John's Journal...

How to Fish the Toughest Lake in America with Adam McClellan

How to Fish the Jig

Click to enlargeEditor's Note: Adam McClellan of Cumming, Georgia, fishes the toughest lake in America just outside Atlanta - Lake Lanier. "The water clarity on Lake Lanier during the summer months sometimes exceeds 7 feet," McClellan says. Lanier is a major recreational lake with plenty of water skiers, jet skiers, boaters and other outdoor water recreation activities that can and does interfere with fishing. This week, we'll see how McClellan not only fishes this lake, but also successfully catches fish. Adam and his father, Stokes McClellan, fish the Southern Crappie Association tournaments, as well as the Crappie USA tournaments.

Question: Once you get the jig under the dock, how do you fish it to catch crappie in that clear water? McClellan: Since I'm shooting so far underneath the dock, and I'm fishing the jig on the fall, I don't have a good feel for what the bait is doing on the line. If I were fishing in a brush pile, I could feel all the brush and the strike. However, I'm Click to enlargefishing horizontally. I don't want to pull my line tight because I want the jig to fall naturally. I want the jig to fall as vertically as possible. When your jig is that far away from the boat falling on a slack line, the only way to tell when you're getting a bite is to watch the line. During the hot summer months, the bite's going to be extremely light. The only way to tell if you have a strike is when the line stops sinking before it gets to the bottom. For instance, if I'm fishing in 20 feet of water, the jig should sink for more than 5 or 6 seconds. Therefore, if the line stops early, I know I have a bite, and I set the hook. In addition, if the line moves to the left or right, I know I also have a bite, and I'll set the hook.

Question: Don't you feel that the Hi-Vis line spooks crappie?
McClellan: Remember that I'm fishing 4-pound-test line. I believe that line is so small that even though it's visible to me, I don't know that it's visible to the crappie. I don't feel that it spooks the fish. Click to enlarge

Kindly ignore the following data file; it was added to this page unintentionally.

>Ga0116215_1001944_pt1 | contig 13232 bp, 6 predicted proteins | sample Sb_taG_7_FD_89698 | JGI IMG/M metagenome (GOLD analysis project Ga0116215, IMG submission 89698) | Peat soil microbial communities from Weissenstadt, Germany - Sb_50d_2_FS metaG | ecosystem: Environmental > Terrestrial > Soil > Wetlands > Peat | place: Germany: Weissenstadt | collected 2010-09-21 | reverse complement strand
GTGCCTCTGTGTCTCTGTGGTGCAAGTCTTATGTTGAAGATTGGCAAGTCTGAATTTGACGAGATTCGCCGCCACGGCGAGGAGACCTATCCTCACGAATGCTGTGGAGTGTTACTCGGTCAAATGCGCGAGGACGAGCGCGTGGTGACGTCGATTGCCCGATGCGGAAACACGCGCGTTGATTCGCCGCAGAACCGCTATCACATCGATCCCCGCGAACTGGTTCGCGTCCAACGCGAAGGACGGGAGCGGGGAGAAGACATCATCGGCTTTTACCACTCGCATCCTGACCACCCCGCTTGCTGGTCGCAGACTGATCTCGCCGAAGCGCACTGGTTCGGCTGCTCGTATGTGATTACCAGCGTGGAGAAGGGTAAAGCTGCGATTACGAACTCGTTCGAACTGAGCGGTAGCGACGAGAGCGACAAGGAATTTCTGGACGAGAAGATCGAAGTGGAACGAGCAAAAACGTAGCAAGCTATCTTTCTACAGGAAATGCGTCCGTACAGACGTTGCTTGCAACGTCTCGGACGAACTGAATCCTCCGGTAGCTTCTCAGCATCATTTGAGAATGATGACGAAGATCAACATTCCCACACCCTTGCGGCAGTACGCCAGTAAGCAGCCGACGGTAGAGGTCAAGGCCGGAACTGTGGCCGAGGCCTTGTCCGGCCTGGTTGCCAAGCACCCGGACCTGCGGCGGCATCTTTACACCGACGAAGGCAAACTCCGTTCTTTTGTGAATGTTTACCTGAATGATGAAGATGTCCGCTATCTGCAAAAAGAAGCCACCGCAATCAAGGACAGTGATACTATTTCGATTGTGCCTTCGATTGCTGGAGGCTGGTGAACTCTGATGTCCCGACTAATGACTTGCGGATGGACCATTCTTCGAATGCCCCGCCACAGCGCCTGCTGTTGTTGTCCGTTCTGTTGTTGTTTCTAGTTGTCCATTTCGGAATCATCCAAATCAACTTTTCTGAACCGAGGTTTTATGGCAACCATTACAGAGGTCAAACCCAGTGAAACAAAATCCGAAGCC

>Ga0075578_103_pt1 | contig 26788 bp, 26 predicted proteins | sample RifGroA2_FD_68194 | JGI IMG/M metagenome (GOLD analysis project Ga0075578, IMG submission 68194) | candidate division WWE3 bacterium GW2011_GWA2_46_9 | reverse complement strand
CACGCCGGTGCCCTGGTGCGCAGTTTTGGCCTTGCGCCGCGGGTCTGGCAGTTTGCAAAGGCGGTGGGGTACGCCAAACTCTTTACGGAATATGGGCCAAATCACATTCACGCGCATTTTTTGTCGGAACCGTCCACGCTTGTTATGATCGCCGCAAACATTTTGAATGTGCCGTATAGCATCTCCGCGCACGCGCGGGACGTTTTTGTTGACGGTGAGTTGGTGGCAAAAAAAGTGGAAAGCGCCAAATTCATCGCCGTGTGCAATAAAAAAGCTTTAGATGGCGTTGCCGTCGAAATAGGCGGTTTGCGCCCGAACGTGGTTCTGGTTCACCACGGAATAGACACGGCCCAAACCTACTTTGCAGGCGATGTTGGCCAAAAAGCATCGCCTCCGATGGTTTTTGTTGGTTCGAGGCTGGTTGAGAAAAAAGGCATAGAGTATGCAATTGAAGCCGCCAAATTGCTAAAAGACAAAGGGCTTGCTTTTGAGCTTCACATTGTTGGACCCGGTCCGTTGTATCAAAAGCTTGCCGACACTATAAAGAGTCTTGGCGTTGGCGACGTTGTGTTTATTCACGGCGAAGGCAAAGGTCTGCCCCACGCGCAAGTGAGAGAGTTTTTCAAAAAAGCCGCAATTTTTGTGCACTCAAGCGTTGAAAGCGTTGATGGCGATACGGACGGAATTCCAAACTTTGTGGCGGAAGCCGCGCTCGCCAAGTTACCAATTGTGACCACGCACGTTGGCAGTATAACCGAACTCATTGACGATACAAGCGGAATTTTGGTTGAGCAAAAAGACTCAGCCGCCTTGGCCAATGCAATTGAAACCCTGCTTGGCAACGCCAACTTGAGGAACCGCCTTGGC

Question: How deep are you catching crappie at this time of year?
McClellan: The docks I'm fishing will have 20 to 25 feet or more of depth at the front of the pier. When I shoot the jig, I'll let it fall all the way to the bottom before I start my slow jig retrieve, close to the bottom. Most of the time, I catch crappie at 15- to 20-feet deep, as the fish comes from the shallow backside of the dock to the front of the dock.

Question: When the jig reaches the bottom, how are you working it back to the boat? McClellan: Most of the time, I catch crappie as the jig falls. If I don't get a bite as the jig falls, I retrieve the jig not by reeling, but rather by lifting my rod tip and letting the jig swing as if it's on a pendulum. Besides trying to catch crappie, I'm also trying to feel with my jig and line for any brush that may be under the dock. Most lakeside owners will plant brush or Christmas trees under their docks. Often, this brush holds crappie.Click to enlarge

Question: How many crappie will you usually catch during the summer months using this tactic? McClellan: My best day on Lake Lanier was earlier this spring. I pulled up to a pier that had two boat slips. I fished back and forth between those two slips and caught 32 crappie under that same dock in about one hour.

Question: What size crappie were you catching?
McClellan: Lake Lanier is an unusual lake compared to others. On most lakes, when you shoot docks, the larger crappie usually bite first, and the more you continue to fish that dock, the smaller the crappie will be that you catch. However, if you fish Lake Lanier, the opposite is true. Most of the time, the first crappie I catch while shooting docks are hand-sized, but if I continue to fish that same dock, I usually catch several that weigh more than 1 pound. The biggest crappie I've caught on Lake Lanier hasn't weighed more than 1-1/2-pounds.

Tomorrow: How to Pick a Dock to Shoot, and What Time to Shoot Docks

Check back each day this week for more about "How to Fish the Toughest Lake in America with Adam McClellan "

Day 1: How to Shoot a Dock
Day 2: How to Fish the Jig
Day 3: How to Pick a Dock to Shoot and What Time to Shoot Docks
Day 4: Where Does Shooting Docks Pay Off Besides Lake Lanier?
Day 5: Stripers on Deep Clear Lakes


Entry 364, Day 2